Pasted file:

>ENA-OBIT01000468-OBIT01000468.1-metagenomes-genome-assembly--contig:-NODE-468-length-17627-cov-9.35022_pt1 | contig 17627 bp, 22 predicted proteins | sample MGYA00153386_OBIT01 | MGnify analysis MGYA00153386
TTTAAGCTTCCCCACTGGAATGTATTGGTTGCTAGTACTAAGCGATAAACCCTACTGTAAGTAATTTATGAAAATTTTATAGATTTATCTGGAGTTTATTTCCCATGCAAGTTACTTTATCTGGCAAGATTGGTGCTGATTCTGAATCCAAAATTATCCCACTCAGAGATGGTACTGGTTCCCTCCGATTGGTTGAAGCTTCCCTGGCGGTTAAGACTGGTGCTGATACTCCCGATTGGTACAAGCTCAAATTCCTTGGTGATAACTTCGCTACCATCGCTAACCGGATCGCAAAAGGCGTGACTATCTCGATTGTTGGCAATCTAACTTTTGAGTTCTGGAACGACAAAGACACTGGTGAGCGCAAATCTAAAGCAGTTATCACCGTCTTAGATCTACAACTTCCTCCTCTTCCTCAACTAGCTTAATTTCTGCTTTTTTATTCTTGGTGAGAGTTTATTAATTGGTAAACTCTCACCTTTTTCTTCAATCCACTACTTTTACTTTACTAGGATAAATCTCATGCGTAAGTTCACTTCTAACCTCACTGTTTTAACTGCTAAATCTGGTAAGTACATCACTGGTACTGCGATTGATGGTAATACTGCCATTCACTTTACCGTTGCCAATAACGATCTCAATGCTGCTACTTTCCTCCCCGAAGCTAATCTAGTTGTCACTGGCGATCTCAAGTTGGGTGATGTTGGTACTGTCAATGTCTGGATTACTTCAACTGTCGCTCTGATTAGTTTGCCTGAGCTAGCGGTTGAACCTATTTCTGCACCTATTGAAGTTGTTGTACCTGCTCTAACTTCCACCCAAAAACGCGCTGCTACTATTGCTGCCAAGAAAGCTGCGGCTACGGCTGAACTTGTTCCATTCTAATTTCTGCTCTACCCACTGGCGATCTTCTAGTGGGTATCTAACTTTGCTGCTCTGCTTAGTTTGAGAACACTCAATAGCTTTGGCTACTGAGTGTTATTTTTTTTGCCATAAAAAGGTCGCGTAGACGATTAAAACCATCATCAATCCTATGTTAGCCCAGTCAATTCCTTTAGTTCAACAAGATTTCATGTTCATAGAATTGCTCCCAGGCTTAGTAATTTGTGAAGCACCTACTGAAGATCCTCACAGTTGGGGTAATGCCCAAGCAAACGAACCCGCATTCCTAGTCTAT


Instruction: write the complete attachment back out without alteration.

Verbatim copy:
>ENA-OBIT01000468-OBIT01000468.1-metagenomes-genome-assembly--contig:-NODE-468-length-17627-cov-9.35022_pt1 | contig 17627 bp, 22 predicted proteins | sample MGYA00153386_OBIT01 | MGnify analysis MGYA00153386
TTTAAGCTTCCCCACTGGAATGTATTGGTTGCTAGTACTAAGCGATAAACCCTACTGTAAGTAATTTATGAAAATTTTATAGATTTATCTGGAGTTTATTTCCCATGCAAGTTACTTTATCTGGCAAGATTGGTGCTGATTCTGAATCCAAAATTATCCCACTCAGAGATGGTACTGGTTCCCTCCGATTGGTTGAAGCTTCCCTGGCGGTTAAGACTGGTGCTGATACTCCCGATTGGTACAAGCTCAAATTCCTTGGTGATAACTTCGCTACCATCGCTAACCGGATCGCAAAAGGCGTGACTATCTCGATTGTTGGCAATCTAACTTTTGAGTTCTGGAACGACAAAGACACTGGTGAGCGCAAATCTAAAGCAGTTATCACCGTCTTAGATCTACAACTTCCTCCTCTTCCTCAACTAGCTTAATTTCTGCTTTTTTATTCTTGGTGAGAGTTTATTAATTGGTAAACTCTCACCTTTTTCTTCAATCCACTACTTTTACTTTACTAGGATAAATCTCATGCGTAAGTTCACTTCTAACCTCACTGTTTTAACTGCTAAATCTGGTAAGTACATCACTGGTACTGCGATTGATGGTAATACTGCCATTCACTTTACCGTTGCCAATAACGATCTCAATGCTGCTACTTTCCTCCCCGAAGCTAATCTAGTTGTCACTGGCGATCTCAAGTTGGGTGATGTTGGTACTGTCAATGTCTGGATTACTTCAACTGTCGCTCTGATTAGTTTGCCTGAGCTAGCGGTTGAACCTATTTCTGCACCTATTGAAGTTGTTGTACCTGCTCTAACTTCCACCCAAAAACGCGCTGCTACTATTGCTGCCAAGAAAGCTGCGGCTACGGCTGAACTTGTTCCATTCTAATTTCTGCTCTACCCACTGGCGATCTTCTAGTGGGTATCTAACTTTGCTGCTCTGCTTAGTTTGAGAACACTCAATAGCTTTGGCTACTGAGTGTTATTTTTTTTGCCATAAAAAGGTCGCGTAGACGATTAAAACCATCATCAATCCTATGTTAGCCCAGTCAATTCCTTTAGTTCAACAAGATTTCATGTTCATAGAATTGCTCCCAGGCTTAGTAATTTGTGAAGCACCTACTGAAGATCCTCACAGTTGGGGTAATGCCCAAGCAAACGAACCCGCATTCCTAGTCTAT